HARARE - Zimbabwe has the highest taxes in Sub-Saharan Africa, the Labour and Economic Research Institution of Zimbabwe (Leritz) says.
The economic think tank said this has left the financially distressed country “limited room to manoeuvre in raising revenues through additional taxes”.
“With taxes accounting for 93,9 percent of total revenues during the period January to June 2014, and 28,4 percent in 2013, Zimbabweans are already over-taxed relative to their compatriots in Sub-Saharan Africa,” Ledritz’ economist and senior researcher Naome Chakanya said at a Zimbabwe Coalition on Debt and Development (Zimcodd) meeting in the capital on Tuesday.
“At 27,5 percent of GDP, the revenue-to-GDP ratio is already high, compared to levels below 20 percent for Sub-Saharan Africa,” she said.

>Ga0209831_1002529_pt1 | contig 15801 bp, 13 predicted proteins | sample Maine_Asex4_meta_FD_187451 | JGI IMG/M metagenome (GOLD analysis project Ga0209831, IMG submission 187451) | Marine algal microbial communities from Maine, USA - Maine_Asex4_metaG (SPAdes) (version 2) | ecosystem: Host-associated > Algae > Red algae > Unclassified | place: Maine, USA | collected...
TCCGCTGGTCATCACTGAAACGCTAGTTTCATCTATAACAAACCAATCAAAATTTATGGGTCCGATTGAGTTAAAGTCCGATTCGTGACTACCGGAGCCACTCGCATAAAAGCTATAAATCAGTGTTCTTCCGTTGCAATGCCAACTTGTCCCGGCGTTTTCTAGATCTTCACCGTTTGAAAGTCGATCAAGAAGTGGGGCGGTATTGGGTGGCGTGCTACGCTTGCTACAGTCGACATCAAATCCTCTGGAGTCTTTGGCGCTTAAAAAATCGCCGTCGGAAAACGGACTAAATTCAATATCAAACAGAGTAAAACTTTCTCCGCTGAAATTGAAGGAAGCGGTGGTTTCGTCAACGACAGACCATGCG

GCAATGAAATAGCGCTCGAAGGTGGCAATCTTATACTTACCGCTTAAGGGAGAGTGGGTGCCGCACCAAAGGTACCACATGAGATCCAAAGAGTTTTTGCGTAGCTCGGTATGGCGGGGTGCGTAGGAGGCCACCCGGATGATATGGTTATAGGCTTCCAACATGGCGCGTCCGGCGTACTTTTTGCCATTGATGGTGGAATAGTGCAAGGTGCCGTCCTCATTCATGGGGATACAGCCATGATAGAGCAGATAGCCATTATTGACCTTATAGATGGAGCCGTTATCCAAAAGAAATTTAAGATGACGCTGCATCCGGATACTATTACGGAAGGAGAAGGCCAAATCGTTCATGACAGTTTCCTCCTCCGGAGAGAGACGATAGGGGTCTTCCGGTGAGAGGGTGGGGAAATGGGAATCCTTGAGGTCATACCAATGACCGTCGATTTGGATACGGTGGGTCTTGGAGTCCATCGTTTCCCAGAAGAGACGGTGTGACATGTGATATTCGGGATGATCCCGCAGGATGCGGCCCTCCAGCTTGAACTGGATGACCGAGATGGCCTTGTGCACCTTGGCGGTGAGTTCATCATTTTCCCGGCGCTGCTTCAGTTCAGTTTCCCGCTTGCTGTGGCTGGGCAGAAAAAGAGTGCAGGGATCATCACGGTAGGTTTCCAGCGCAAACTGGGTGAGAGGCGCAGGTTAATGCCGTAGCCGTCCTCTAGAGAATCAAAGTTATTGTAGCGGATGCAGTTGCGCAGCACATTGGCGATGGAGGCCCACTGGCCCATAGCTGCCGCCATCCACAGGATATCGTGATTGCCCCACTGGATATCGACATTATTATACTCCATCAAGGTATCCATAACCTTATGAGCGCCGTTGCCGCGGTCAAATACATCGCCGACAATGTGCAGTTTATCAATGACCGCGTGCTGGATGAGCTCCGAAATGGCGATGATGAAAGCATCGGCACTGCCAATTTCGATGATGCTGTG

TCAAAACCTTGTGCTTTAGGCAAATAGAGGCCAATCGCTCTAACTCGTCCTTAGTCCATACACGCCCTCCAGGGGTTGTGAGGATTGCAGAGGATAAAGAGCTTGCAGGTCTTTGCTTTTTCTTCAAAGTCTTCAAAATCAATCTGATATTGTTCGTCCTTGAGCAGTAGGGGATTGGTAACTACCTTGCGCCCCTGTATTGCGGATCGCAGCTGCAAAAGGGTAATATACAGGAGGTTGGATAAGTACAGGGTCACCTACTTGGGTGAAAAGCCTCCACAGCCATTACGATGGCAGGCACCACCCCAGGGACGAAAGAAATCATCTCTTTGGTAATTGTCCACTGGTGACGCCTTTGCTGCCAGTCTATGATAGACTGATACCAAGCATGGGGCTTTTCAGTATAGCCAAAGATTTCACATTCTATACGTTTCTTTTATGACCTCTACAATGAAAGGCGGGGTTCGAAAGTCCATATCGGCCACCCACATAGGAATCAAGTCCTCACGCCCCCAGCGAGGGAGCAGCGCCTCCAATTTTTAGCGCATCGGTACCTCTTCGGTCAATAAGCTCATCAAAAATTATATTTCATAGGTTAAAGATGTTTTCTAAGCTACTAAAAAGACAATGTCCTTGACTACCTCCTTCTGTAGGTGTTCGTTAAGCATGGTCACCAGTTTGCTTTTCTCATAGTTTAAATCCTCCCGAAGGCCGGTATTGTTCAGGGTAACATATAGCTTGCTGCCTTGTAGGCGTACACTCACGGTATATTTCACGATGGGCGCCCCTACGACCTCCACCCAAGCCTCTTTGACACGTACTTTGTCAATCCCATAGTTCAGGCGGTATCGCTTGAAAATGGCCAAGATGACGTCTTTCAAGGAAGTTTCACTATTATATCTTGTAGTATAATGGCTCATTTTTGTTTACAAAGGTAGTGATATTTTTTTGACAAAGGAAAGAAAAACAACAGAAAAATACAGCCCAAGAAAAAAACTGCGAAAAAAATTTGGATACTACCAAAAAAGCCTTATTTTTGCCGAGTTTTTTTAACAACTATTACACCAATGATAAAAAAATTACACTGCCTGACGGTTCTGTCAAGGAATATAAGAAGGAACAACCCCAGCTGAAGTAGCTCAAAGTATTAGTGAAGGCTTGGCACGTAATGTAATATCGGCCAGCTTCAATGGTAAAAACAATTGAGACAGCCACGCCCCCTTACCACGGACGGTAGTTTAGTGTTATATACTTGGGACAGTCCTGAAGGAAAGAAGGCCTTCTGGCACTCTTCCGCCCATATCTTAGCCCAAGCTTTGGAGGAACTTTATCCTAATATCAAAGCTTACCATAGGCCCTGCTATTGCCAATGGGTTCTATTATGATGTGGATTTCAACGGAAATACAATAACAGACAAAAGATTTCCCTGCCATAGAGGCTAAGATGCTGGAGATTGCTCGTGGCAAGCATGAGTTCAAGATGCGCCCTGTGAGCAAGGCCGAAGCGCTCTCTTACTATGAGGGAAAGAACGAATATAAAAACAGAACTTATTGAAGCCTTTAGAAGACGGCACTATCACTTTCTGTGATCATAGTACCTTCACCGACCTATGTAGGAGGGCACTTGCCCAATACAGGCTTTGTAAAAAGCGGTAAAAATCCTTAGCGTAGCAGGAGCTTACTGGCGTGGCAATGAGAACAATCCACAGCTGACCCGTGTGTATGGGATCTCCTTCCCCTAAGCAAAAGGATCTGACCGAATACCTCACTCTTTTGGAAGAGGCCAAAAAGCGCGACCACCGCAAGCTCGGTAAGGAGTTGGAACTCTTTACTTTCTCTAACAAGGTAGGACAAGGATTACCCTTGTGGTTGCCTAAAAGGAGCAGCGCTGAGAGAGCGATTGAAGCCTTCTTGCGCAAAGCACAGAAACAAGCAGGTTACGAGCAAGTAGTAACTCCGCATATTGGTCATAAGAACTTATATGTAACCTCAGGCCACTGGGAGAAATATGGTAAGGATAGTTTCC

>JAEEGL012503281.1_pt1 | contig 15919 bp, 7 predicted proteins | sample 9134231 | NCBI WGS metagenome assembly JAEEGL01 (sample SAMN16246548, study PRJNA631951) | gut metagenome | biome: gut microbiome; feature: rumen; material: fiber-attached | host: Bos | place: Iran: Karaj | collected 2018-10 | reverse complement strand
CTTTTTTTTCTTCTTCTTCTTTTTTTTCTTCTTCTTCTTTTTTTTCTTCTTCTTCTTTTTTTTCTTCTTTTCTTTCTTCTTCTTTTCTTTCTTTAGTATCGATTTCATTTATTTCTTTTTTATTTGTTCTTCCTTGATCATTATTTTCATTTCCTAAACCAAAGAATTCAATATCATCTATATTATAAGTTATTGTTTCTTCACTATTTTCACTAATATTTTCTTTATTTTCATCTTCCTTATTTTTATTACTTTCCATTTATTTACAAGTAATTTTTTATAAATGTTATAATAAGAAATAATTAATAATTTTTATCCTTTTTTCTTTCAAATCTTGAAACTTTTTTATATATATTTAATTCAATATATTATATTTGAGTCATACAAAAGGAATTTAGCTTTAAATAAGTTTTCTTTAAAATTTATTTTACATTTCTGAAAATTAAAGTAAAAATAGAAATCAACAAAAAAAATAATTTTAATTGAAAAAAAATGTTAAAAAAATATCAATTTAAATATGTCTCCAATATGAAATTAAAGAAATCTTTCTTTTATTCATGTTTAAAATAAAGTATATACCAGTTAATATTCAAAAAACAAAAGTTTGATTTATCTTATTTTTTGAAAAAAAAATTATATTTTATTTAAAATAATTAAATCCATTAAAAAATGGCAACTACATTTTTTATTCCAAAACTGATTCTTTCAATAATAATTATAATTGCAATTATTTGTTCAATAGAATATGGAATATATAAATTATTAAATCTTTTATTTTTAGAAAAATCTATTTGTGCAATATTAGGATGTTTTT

She added that the raft of tax measures introduced by Finance minister Patrick Chinamasa in his mid-term fiscal policy statement recently was short-sighted.
“The avenue taken in the mid-term fiscal review statement — in particular the excise duties on fuel and telecommunications airtime (voice and data), customs duty on handsets — is retrogressive and anti-poor as it increases the tax burden on the already overtaxed Zimbabweans.”
“The focus on raising taxes without enhancing productive capacity and productivity amounts to nothing short of milking the cow without feeding it,” she said.
According to the International Monetary Fund (IMF) stipulations, Zimbabwe’s tax-GDP ratio is already too high.
“…a country’s taxes must match its per capita. Currently the Zimbabwe tax to GDP ratio stands at about 49,3 percent and this is already too
high,” said Cade Zvavanjanja, a local analyst with Greeyps Risk,
Efficiency and Development Consultants.